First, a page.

Your contact partners
in this area:
Prof. <br /> Dr. med. habil.<br /> Georg Matziolis
Dr. med. habil.
Georg Matziolis

Senior Consultant of the Clinic for Orthopaedics and Accident Surgery

Acting holder of the Chair for Orthopaedics of the FSU Jena at the Waldkrankenhaus Eisenberg

036691 8-1002

Specialist Registrar Dr. med. Andreas Wagner
Specialist Registrar Dr. med. Andreas Wagner

Head of department hand and foot surgery

Specialist for Orthopaedics and Accident Surgery, Rheumatology, Hand Surgery, Special Orthopaedic Surgery, Physical Therapy and Chirotherapy.

Wear symptoms (arthrosis) on the upper ankle joint

The upper ankle joint is a joint which is subjected to heavy loads and has to bear many times the weight of the body when walking and taking part in sports. Injuries of the joint, for example frequent spraining, later result in changes in cartilage due to wear. Inflammatory changes to joints (for example rheumatoid arthritis) or metabolic disorders may also lead to joint wear.

Joint wear (arthrosis) often develops very gradually over several years: Occasional pain when climbing steps or walking on uneven ground develops into permanent pain with restriction of movement. The ability to drive a car can also be affected.

Conservative measures at an early stage consist of specific physiotherapeutic measures, joint injections and changes in footwear (shoes with soft soles, sole stiffening with tarsal roller). If these treatments do not lead to the required alleviation of the complaint, various operative treatment options can be considered, depending on the stage of the disorder.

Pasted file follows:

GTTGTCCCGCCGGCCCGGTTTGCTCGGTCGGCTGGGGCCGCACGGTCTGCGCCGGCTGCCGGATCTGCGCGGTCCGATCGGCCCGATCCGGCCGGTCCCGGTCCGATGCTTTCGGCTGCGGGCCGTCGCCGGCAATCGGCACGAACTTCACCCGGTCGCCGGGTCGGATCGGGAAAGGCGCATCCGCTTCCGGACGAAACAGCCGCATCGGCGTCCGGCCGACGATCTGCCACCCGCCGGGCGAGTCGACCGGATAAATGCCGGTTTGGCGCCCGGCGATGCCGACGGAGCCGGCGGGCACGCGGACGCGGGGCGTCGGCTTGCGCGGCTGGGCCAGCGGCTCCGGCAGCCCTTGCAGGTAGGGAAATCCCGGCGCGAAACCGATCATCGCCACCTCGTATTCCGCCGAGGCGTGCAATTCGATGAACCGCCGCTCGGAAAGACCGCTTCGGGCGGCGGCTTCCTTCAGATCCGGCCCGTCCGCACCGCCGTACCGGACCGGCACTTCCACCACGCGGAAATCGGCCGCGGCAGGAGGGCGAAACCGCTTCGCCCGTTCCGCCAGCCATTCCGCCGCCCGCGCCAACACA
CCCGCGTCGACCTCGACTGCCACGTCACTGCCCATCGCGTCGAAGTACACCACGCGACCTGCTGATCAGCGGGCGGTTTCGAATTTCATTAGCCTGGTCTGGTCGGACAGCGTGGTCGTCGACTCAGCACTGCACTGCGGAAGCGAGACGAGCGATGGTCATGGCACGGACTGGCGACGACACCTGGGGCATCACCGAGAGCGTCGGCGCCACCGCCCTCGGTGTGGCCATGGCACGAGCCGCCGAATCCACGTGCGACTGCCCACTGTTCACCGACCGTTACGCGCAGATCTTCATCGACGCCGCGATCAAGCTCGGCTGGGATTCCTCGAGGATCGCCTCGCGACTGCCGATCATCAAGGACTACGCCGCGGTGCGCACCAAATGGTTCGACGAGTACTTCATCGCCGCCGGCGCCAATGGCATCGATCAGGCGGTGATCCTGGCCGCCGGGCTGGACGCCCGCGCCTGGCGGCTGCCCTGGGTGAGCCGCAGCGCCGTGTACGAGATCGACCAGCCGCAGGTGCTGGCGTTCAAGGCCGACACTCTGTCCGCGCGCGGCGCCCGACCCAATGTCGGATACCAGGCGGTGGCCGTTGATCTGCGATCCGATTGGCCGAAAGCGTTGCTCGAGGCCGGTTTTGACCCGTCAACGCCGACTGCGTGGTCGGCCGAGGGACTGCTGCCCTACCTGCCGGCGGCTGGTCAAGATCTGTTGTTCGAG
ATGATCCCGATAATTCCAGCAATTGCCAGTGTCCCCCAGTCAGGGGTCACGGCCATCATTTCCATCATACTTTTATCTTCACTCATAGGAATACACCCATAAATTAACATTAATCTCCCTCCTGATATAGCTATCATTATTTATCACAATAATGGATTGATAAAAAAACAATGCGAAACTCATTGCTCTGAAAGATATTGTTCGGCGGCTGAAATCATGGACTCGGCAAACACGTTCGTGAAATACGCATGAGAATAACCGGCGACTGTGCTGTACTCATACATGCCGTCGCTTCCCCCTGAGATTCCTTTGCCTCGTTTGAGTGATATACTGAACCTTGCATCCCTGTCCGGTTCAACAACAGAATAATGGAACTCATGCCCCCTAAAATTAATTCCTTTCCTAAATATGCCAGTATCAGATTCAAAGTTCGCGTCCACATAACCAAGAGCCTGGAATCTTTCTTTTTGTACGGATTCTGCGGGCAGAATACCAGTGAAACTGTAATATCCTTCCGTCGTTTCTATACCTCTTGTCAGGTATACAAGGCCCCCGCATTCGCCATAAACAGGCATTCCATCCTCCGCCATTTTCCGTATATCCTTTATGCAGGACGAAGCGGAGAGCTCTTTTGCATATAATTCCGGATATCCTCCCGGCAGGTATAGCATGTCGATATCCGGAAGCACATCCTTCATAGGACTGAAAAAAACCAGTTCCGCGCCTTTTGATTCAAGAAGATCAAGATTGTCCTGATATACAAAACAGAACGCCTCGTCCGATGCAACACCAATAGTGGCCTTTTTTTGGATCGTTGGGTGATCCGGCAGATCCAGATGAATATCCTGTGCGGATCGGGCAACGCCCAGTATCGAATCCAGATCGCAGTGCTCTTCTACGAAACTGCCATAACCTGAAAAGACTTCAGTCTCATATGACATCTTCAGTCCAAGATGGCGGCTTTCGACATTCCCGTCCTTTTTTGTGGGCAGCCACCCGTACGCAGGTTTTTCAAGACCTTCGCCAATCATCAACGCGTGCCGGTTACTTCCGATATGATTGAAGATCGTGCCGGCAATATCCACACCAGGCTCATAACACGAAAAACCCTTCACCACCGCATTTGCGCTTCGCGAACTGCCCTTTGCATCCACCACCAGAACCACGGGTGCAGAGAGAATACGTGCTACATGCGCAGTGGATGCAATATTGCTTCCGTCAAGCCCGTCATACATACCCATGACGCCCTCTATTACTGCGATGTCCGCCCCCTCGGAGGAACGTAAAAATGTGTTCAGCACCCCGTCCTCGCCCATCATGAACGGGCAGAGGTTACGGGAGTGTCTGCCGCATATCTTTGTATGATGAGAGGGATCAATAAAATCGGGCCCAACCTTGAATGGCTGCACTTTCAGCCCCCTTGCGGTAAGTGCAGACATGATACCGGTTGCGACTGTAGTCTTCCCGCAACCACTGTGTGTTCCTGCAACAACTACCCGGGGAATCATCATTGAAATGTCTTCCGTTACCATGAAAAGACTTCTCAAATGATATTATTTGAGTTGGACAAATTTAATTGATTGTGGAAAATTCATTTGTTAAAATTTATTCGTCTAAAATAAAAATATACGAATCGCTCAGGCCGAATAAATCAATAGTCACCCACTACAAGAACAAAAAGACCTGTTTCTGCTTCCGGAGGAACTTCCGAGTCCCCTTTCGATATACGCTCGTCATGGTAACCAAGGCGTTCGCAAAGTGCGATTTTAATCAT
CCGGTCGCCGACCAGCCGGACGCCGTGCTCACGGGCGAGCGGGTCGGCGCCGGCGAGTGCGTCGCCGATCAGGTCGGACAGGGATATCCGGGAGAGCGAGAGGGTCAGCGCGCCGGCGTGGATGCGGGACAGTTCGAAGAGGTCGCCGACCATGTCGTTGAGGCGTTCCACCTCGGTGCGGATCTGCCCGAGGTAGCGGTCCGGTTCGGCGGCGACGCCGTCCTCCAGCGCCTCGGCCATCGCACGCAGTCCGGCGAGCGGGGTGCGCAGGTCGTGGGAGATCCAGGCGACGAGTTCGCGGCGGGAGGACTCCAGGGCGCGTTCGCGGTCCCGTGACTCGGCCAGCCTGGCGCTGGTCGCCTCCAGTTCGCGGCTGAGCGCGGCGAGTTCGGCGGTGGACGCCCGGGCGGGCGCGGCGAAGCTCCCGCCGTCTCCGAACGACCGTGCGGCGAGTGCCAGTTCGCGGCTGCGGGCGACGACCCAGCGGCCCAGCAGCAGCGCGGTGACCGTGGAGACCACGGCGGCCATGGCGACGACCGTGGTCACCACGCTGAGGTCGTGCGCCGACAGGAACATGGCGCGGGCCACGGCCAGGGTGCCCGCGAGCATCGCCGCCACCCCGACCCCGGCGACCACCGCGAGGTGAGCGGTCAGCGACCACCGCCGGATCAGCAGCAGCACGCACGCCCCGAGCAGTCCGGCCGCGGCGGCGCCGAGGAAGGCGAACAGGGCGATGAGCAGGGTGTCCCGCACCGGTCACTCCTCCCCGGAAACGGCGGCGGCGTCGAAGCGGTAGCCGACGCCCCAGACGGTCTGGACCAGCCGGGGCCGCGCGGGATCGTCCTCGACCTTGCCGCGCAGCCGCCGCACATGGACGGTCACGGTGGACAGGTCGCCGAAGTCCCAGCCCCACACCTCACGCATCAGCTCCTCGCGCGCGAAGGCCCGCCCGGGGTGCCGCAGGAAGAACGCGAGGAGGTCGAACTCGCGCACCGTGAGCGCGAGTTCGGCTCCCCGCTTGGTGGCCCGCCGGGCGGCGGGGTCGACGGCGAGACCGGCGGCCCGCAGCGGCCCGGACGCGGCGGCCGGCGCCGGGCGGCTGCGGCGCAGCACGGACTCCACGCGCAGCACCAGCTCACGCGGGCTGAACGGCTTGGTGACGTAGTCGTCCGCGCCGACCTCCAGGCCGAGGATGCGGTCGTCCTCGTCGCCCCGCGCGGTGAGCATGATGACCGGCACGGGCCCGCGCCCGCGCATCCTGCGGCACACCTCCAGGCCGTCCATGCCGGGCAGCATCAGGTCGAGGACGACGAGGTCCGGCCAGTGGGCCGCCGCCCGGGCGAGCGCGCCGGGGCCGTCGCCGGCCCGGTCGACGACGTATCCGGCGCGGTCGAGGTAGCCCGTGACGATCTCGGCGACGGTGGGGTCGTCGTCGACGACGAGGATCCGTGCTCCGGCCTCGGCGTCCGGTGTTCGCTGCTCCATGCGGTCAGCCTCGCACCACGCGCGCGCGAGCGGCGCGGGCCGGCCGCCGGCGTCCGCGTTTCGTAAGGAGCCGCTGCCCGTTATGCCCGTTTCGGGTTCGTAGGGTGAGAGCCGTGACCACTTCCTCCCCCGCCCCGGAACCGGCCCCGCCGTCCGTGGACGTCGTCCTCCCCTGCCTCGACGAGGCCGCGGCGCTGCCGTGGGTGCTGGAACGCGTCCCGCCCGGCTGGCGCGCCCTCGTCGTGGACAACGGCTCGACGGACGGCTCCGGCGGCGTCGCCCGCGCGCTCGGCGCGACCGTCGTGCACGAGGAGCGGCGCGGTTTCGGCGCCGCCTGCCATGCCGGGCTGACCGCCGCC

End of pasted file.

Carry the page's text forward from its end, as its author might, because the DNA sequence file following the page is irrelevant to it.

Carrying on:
If it is localised cartilage damage, the formation of replacement cartilage can be stimulated with an arthroscopic joint operation. Transplantation of cartilage-bone segments or implantation of patient-specific cultured cartilage cells is possible.

If the cause of the joint wear lies in an axial malpositioning of the lower leg or of the hindfoot (usually after bone fractures), in suitable cases a correction of the bone position can be carried out so that the ankle joint is loaded on the correct axis again. 

In advanced stages, the joint can no longer be preserved due to the cartilage wear. Here, either artificial joint replacement or stiffening of the upper ankle joint is possible. Both methods have their specific advantages and disadvantages, so that the decision in favour of one of the two procedures must be discussed with the patient.

In the case of stiffening, the lower leg is joined to the hindfoot so that rolling of the foot when walking is then hindered. However, the adjacent joints partially assume this function, so that the gait pattern is not obviously changed. After the operation, the foot must be immobilised for several weeks in a lower leg bandage or a special shoe (six to eight weeks). Then the sole of the ready-made shoe is changed in order to improve the gait pattern.

After implantation of an artificial joint, movement exercises begin immediately after the operation. After healing of the wound is completed (approx. 14 days), full weight can be placed on the foot in a special shoe. It is only possible to switch to the ready-made shoe after four to six weeks.

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